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David Konstantinov
David Konstantinov

Learning Modern Algebra : From Early Attempts T... BEST


This book coversabstract algebra from a historical perspective by using mathematicsfrom attempts to prove Fermat's last theorem, as the titleindicates. The target audience is high school mathematicsteachers. However, typical undergraduate students will also derivegreat benefit by studying this text. The book is permeated withfascinating mathematical nuggets that are clearlyexplained




Learning modern algebra : from early attempts t...



This book is designed for prospective and practicing high school mathematics teachers, but it can serve as a text for standard abstract algebra courses as well. The presentation is organized historically: the Babylonians introduced Pythagorean triples to teach the Pythagorean theorem; these were classified by Diophantus, and eventually this led Fermat to conjecture his Last Theorem. The text shows how much of modern algebra arose in attempts to prove this; it also shows how other important themes in algebra arose from questions related to teaching. Indeed, modern algebra is a very useful tool for teachers, with deep connections to the actual content of high school mathematics, as well as to the mathematics teachers use in their profession that doesn't necessarily "end up on the blackboard."


A year ago, I did a one-semester long course on Abstract Algebra at my university. When we started, I was excited, because I knew the material presented in this course would be somewhat different from the things I had learned previously (including subjects like calculus, linear algebra, logic, graph theory, et cetera). I also knew Abstract Algebra is a very broad subject, and many modern subjects are rooted in its matter, including Algebraic Geometry, Algebraic Topology, Algebraic Number Theory, and many more subjects.


I had run into the exact same situation when I took a course in Abstract Algebra 1: called Group Theory. I also had a "Real" math course, it was a very rigorous proof oriented linear algebra class. But I ended up dropping the group theory course. The problem was the prof taught graduate level courses for 10 years, then after 10 years was asked to teach an intro Group Theory course. He went extremely fast, (I dropped it right before the midterm), so fast that he finished the course by 2/3 of the duration of the course. For this prof, he thought this course was a very easy course.The problem with Group theory is that there is a lot of material and it is very dense and inter-connects so much that it is overwhelming, its almost like learning a new language. ALSO I agree with orlandpm above when he says: "They like to think that some people are not "cut out" to be mathematicians, and they are happy to sideline these people"This the type of mentality I see a lot when one goes higher in mathematics! This amounts to a kind of elitism.IF University Math Departments really want students to progress further in the more Abstract-Pure mathematics, it should change the courses. In my opinion they should take the content of the course and reduce it in half and go deeper with this, than to cover so much. Also the proofs in Abstract algebra are more difficult to visualize than in Linear Algebra. They should make this one course and create 2 course called : Group Theory 1 and Group Theory 2. In this way, they can increase revenue as well.To me Group Theory is the course that most students encounter when trying to go further into Abstract math, and due to these kinds of experiences, the course in Group Theory is now kind of used to turn away many students from math.It has been my experience, that Group Theory has been used to block people going further in university abstract math.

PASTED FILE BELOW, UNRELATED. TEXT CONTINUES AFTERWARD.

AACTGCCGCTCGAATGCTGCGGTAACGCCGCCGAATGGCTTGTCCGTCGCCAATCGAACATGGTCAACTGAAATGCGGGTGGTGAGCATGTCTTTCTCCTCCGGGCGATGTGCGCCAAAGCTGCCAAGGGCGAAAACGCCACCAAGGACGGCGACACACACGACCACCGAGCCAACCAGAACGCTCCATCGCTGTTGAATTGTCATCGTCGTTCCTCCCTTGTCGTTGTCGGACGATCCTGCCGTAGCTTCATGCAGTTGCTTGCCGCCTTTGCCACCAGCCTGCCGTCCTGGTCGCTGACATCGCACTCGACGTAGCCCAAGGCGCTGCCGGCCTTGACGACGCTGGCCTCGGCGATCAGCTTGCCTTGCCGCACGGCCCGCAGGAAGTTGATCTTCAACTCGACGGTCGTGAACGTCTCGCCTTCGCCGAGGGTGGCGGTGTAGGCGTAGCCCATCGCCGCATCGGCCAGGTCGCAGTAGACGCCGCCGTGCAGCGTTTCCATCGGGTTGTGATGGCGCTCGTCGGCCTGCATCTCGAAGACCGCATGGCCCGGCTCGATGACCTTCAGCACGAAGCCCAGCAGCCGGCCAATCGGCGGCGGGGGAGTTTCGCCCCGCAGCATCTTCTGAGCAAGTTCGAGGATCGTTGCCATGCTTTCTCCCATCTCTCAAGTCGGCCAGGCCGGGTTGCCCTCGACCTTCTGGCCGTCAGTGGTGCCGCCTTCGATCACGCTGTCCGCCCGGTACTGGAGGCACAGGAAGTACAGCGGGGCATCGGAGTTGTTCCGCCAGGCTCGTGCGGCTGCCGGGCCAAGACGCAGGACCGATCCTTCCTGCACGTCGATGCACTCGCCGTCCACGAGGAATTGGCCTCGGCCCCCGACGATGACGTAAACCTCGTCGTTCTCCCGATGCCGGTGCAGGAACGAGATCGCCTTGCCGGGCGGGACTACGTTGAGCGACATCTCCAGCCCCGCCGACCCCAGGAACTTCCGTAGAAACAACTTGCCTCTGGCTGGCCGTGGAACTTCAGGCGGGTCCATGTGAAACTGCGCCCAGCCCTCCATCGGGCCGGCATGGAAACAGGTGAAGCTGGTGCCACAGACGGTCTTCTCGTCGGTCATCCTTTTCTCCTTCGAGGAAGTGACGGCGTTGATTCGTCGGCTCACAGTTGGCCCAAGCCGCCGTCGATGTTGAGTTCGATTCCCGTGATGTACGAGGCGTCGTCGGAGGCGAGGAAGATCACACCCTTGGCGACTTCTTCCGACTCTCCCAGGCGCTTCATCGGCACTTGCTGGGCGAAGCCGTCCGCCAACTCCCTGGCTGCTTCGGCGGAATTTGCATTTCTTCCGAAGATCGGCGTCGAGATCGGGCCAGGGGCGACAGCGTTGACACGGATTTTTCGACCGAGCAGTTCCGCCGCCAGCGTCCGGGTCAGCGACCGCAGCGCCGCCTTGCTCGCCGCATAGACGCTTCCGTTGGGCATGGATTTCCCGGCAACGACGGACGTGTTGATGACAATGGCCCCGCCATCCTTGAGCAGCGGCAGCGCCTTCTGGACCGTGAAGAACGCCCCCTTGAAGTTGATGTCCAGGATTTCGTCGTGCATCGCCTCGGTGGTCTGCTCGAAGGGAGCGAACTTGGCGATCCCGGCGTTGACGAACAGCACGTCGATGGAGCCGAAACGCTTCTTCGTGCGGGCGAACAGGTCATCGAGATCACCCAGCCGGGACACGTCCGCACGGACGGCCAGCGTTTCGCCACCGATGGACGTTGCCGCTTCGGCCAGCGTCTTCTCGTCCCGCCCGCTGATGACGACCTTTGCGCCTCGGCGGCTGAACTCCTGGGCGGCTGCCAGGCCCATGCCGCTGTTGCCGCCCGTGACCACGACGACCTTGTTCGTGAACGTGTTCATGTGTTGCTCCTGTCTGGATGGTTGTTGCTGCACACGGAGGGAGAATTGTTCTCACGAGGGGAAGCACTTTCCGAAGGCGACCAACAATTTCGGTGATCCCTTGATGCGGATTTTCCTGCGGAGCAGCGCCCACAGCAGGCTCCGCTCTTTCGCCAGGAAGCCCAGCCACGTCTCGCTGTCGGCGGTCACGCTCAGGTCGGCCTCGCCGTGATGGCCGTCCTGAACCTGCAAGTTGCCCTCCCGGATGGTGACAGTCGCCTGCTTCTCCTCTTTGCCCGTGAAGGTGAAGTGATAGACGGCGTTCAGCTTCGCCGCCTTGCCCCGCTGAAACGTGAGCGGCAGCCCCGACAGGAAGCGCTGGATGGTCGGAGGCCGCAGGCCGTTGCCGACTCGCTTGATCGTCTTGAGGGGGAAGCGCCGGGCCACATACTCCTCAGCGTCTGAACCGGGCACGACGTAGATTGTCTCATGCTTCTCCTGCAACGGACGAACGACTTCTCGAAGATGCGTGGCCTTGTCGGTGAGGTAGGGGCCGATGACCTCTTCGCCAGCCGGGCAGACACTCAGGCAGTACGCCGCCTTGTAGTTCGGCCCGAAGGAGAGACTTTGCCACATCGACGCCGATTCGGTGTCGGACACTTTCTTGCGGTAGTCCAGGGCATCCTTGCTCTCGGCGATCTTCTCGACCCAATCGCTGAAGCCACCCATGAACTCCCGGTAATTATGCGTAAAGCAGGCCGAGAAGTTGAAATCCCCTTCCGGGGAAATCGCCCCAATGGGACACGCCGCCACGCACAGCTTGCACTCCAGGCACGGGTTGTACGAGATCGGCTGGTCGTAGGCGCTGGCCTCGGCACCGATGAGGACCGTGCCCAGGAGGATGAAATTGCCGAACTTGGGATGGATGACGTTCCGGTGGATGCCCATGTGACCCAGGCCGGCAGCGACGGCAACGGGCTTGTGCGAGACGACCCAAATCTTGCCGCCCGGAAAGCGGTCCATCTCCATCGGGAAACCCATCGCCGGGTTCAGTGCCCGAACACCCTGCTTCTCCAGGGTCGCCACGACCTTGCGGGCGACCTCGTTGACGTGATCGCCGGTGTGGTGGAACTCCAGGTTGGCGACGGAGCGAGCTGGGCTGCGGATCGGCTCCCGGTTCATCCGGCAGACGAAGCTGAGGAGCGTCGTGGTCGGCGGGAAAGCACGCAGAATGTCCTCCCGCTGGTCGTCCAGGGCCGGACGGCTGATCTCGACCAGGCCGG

Father of Modern Algebraic Notation Jennifer Orlansky The practice of using letters rather than numbers to represent bothknown (but unspecified) and unknown quantities marked the beginningsof modern algebra as we know it today. Frangois Viète (Latin:Vieta), a great French mathematician, is credited with the inventionof this system, and is therefore known as the "father of modernalgebraic notation" [3, p. 268]. In other words, Viète's maininnovation in algebra was the use of variable coefficients. Althoughhe is best known for his "pioneering work o n symbolism" [3, p. 268],Viète also contributed much to the field of mathematics; hisachievements have paved the way for the work of many mathematiciansand have sparked new ideas and research that influenced the evolutionof modern algebra. Viète was born in 1540 in Fontenay-le-Comte[10, p. 63]. Like many early mathematicians, Viète's primaryoccupation was not in the area of mathematics. He was a lawyer, likehis father, and received his legal degree from the University ofPoitiers in 15 60. He became a tutor for a young girl named Catherinede Parthenay, which prompted him to study astronomy, a subject inwhich she was interested [9, p,2]. He also served as a member of theroyal privy council under King Henry III and King Henry IV, deciphering codes during the war against Spain [10, p. 63]. Viète had a great fascination with mathematics, and used hisspare time to study this area of interest, as well as cryptography. He died in Paris in 1603. A chief goal of Viète's explorationwas "to join Euclidean geometry with a generalized numerical algebra"[3, p. 309]. To him, algebra was an art. He believed that his "new"algebra was really just an improvement of old ideas that had been"wrapped in g eometrical garb" [6, p. 94], as he explained in thededication of his Isagoge to Catherine: These things which are new arewont in the beginning to be set forth rudely and formlessly and mustthen be polished and perfected in succeeding centuries. Behold, theart which I present is new, but in truth so old, so spoiled anddefiled by the barbari ans, that I considered it necessary, in orderto introduce an entirely new form into it, to think out and publish anew vocabulary, having gotten rid of all its pseudo-technical terms... (Viète cited in [5, p. 131]. In an attempt to transform this"filth", as he called it, to "the great art," Viète wroteseveral works, hoping to enhance the "spoiled and defiled" system ofmathematics to his standards of superiority. Various mathematiciansin history influenced Viète, however, there were two primaryGreek sources that served as major contributors to Viète'swork: (1) Pappus' seventh book of the Mathematical Collections and (2)Diophantus' Arithmetic [7, p. 154]. In V iète's time, mostpeople were using Arabic terms when dealing with mathematics. SinceViète felt Arabic was a barbaric language, he sought books thatused Greek terms. His search resulted in Pappus' the MathematicalCollections. Pappus, "the last great mathematician of the Alexandrian school," was a Hellenisticmathematician, probably born about 340 A.D. [2, p. 49]. TheMathematical Collections is the only work of Pappus still inexistence. It originally consisted of eight books, the first, andporti ons of the second, of which are now missing [2, p. 49]. In theMathematical Collections, Pappus supplied "the geometers of his timewith a succinct analysis of the most difficult mathematical works andfacilitate[d] the study of them by explanatory lemma s" [2, p. 49]. Pappus distinguishes two kinds of analysis, zetetic and porisitic,terms which Viète borrowed and added to them a third stage,called rhetic or exegetic. These stages of analysis will be discussedat greater length later in the paper. The second important influenceon Viète was Diophantus' Arithmetic. Diophantus "was one ofthe last and most fertile mathematicians of the second Alexandrianschool. He flourished around 250 A.D." [2, p. 60]. Arithmetic, saidto have been written in 13 books, introduced the idea of an algebraic equation expressed inalgebraic symbols [2, p. 60]. Viète expanded this notion ofalgebraic symbols. According to Klein, some historians ofmathematics: see the Diophantine science as the primitive "preliminarystage" of modern algebra. From the point of view of modern algebraonly a single additional step seems necessary to perfect Diophantinelogistic: the thoroughgoing substitution of "general" numeri calexpressions for the "determinate numbers," of symbolic for numericalvalues - a step which was, subsequent to a great deal of progress inthe treatment of equations in general, finally taken by Vieta [7, p. 139]. Diophantus can be placed in the second of three categories ofalgebra, with respect to notation, described by Cajori. The firstclass is Rhetorical algebras, in which no symbols are used, everythingbeing written out in words. Rhetorical algebra was use d in someArabic works, the Greek works of Iamblichus and Thymaridas, and theearly Italian writers. The second class is Syncopated algebras, inwhich, as in the first class, everything is written out in words,except that abbreviations are used for cert ain frequently recurringoperations and ideas. Syncopated algebra can be found in the works oflater western Arabs, Diophantus and some of the later European writersdown to about the seventeenth century (with the exception ofViète and Oughtred). The t hird class is Symbolic algebras, inwhich all forms and operations are represented by a fully developedalgebraic symbolism, as for example, x2 + 10x + 7. Symbolic algebrais the form employed by Viète, Oughtred (1574-1660), theHindus, and the Europeans since the middle of the seventeenth century (Nesselmann, cited in [2,p. 111]. Viète combined the methods of analysis explained byPappus with the methods used by Diophantus to create one of his mostprominent works, In artem analyticem isagoge or Introduction to theAnalytic Art. This book was written during the second ofViète's "highly fruitful periods of leisure and research" [3,p. 267], 1584-1589. Another well-known production of Viètewas his Harmonicum Coeleste or Harmonic Construction of the Heavens,which was composed during his first period of great discoveries(1564-15 68). "In 1579 Vieta published his Canon mathematicus seu adtriangular cum appendicibus, which contains very remarkablecontributions to trigonometry. It gives the first systematicelaboration in the Occident of the methods of computing plane andspheri cal triangles by the aid of the six trigonometric functions"(Braunmhl cited in [2, p. 137]. Viète was a forerunner inmany aspects of modern day algebra. He was "the first to applyalgebraic transformation to trigonometry, particularly to themultisection of angles" [2, p. 138]. He established "the earliestexplicit expression for ( by an infi nite number of operations" [2, p. 143]. He "employed the [use of] the Maltese cross (+) as theshort-hand symbol for addition, and the (-) for subtraction" [2, p. 139]. Although the Germans introduced these characters, they were notcommonly used before Viète's time. They became more popular after Viètebegan to use them. Among the various concepts propagated byViète, his most well known "contribution to the development ofalgebra was his espousal and consistent utilization of the letters ofthe alphabet - he called these species - to represent both theconstant and the v ariable terms in all equations" [9, p. 5]. "Diophantus seems the most likely source for Vieta's use of the word'species'" [7, p. 321]. Viète referred to this new algebra,which used letters, as logistica speciosa, as opposed to the oldalgebra, logisti ca numerosa, which used numbers. "Letters had beenused [previously] to represent the quantities that entered into anequation, but there had been no way of distinguishing quantitiesassumed to be known from those unknown quantities that were to befound " [1, p. 335]. As a solution to this dilemma, Viètedesignated consonants for known quantities, and used vowels forunknown quantities. The creation of this system, also known asliteral notation (a notation in which letters stand in place ofnumbers), allowed mathematicians to solve equations in a more generalform, rather than having to work out each specific equation on anindividual basis. Whereas one once had to deal with each separateequation as a unique problem to be solved, one can now derive auniversal way of solving all problems alike. For instance, "literalnotation made it possible to build up a general theory of equations -to study not an equation like [6x2 - 5x - 1 = 0] but the quadraticequation ax2 + bx + c = 0" [1, pp.335-336]. Th is was a significantbuilding block in the foundation of algebra as we know it today. Eventhough this invention was quite important, "the vowel-consonantnotation of Vieta had a short existence" [1, p. 336]. AfterViète's death, Descartes began using the "letters at thebeginning of the alphabet...for given quantities, and those near the end (especially [z]) for the unknown. This rule was rapidlyassimilated into seventeenth century practice and has survived tomodern times" [1, p. 336]. On essential fact to add about hisnotation is that "he restricted the use of letters to positive quantities" [6, p. 94]. Unlike today's algebra, where we use lettersto denote both positive and negative numbers, Viète did notinclude negative quantities in his logistica speciosa. How werequantities expressed before Viète's introduction of logisticaspeciosa? "For unknown quantities [Diophantus] had only one symbol, ?"[2, p. 61]. He too did not recognize negative quantities. If asolution was not positive, he deemed the answer impossible and the problem to be faulty. Brahmagupta, on the otherhand, called the unknown quantity yavat-tavat. "When several unknownquantities occurred, he gave, unlike Diophantus, to each a distinctname and symbol. The first unknown was designat ed by the generalterm 'unknown quantity.' The rest were distinguished by names ofcolors, as the black, blue, yellow, red or green unknown" [2, p. 93]. "The Indians were the first to recognize the existence of absolutelynegative quantities" [2, p. 93]. In addition to Viète's conception of algebraic notation, healso offered some valuable insight on powers. "Prior to Viète,it was common practice to use different letters or symbols for thevarious powers of a quantity" [4, p. 131]. For example, althou ghDiophantus only had a single variable, he used three different symbolsto represent that one quantity: he signified our x, x2 and x3 withthree different symbols: ?, ?? and ??, respectively. The threedissimilar symbols make it difficult to comprehend that one is a square or cube of the other. Perhaps if we saw '?' and'??' or '? ?' we might more easily be able to decipher that '??' or '??' is the square of '?'. Viète, on the other hand, simplifiedthis by using A, A quadratum and A cubum, which wa s later shortenedto A, A q and A c. Even though this does not display powers asexponents as we use them today, his way makes it much easier tounderstand that A quadratum is the square of A and A cubum is the cubeof A. Our "present system of indices - x, x2, x3, and so on," wasintroduced by Descartes [4, p. 131], although there are examples ofvery large exponents (up to 45) where Viète resorts to numbersrather than his usual abbreviations, as is with the equation putforward by Adrianus Romanus. "In 1593 the Dutch mathematicianAdrianus Romanus proposed to all the mathematicians the problem ofsolving a certain equation of degree 45. The ambassador of theNetherlands at the court of the French king Henri IV claimed thatnobody in France would be able to solve this problem" [10, p. 65]. Viète proved theambassador wrong, and solved the equation the very next day. Branching off from powers is Viète's Law of Homogeneity. Waerden states: only magnitudes of "like genus" can be compared oradded. Thus, where we would write a quadratic equation as bx2 + dx =z, Viète writes "B in A Quadratum, plus D plano in A, aequari Zsolido". Namely, by Viète's Law of Homogeneity, if A (our x)and B (our b) are line segments, D must be a plane area and Z avolume. Hence he writes "D plano" and "Z solido" [10, pp.63-64]. Insimpler terms, the combined powers of each term must be the same inorder to add, subtract, multiply or divide them. Thus, in the examplenoted above, B (our b) is a line segment (or a length, side or root)with a power of 1; A Quadratum (our x2) is a plane (or a square) witha power of 2; together they comprise a power of 3 (a length and aplane). Furthermore, D plano in A (our dx) is also a length (A or x:power of 1) and a plane (D or d: power of 2) with a combined power of3; and Z solido (our z) is a solid (or a cube) with a power of 3. Thecombined power of bx2 is 3, (b's power is 1, x2's power is 2), of dxis 3 (d's power is 2, x's power is 1) and z is 3. Hence, you areadding three terms, all with the same power of 3. However, this lawis very confusing and it "implies a serious restriction of thealgebraic formalism...Omar Khayyam managed to circumvent thisrestriction by introducing a unit of length e" [10, p. 64]. 041b061a72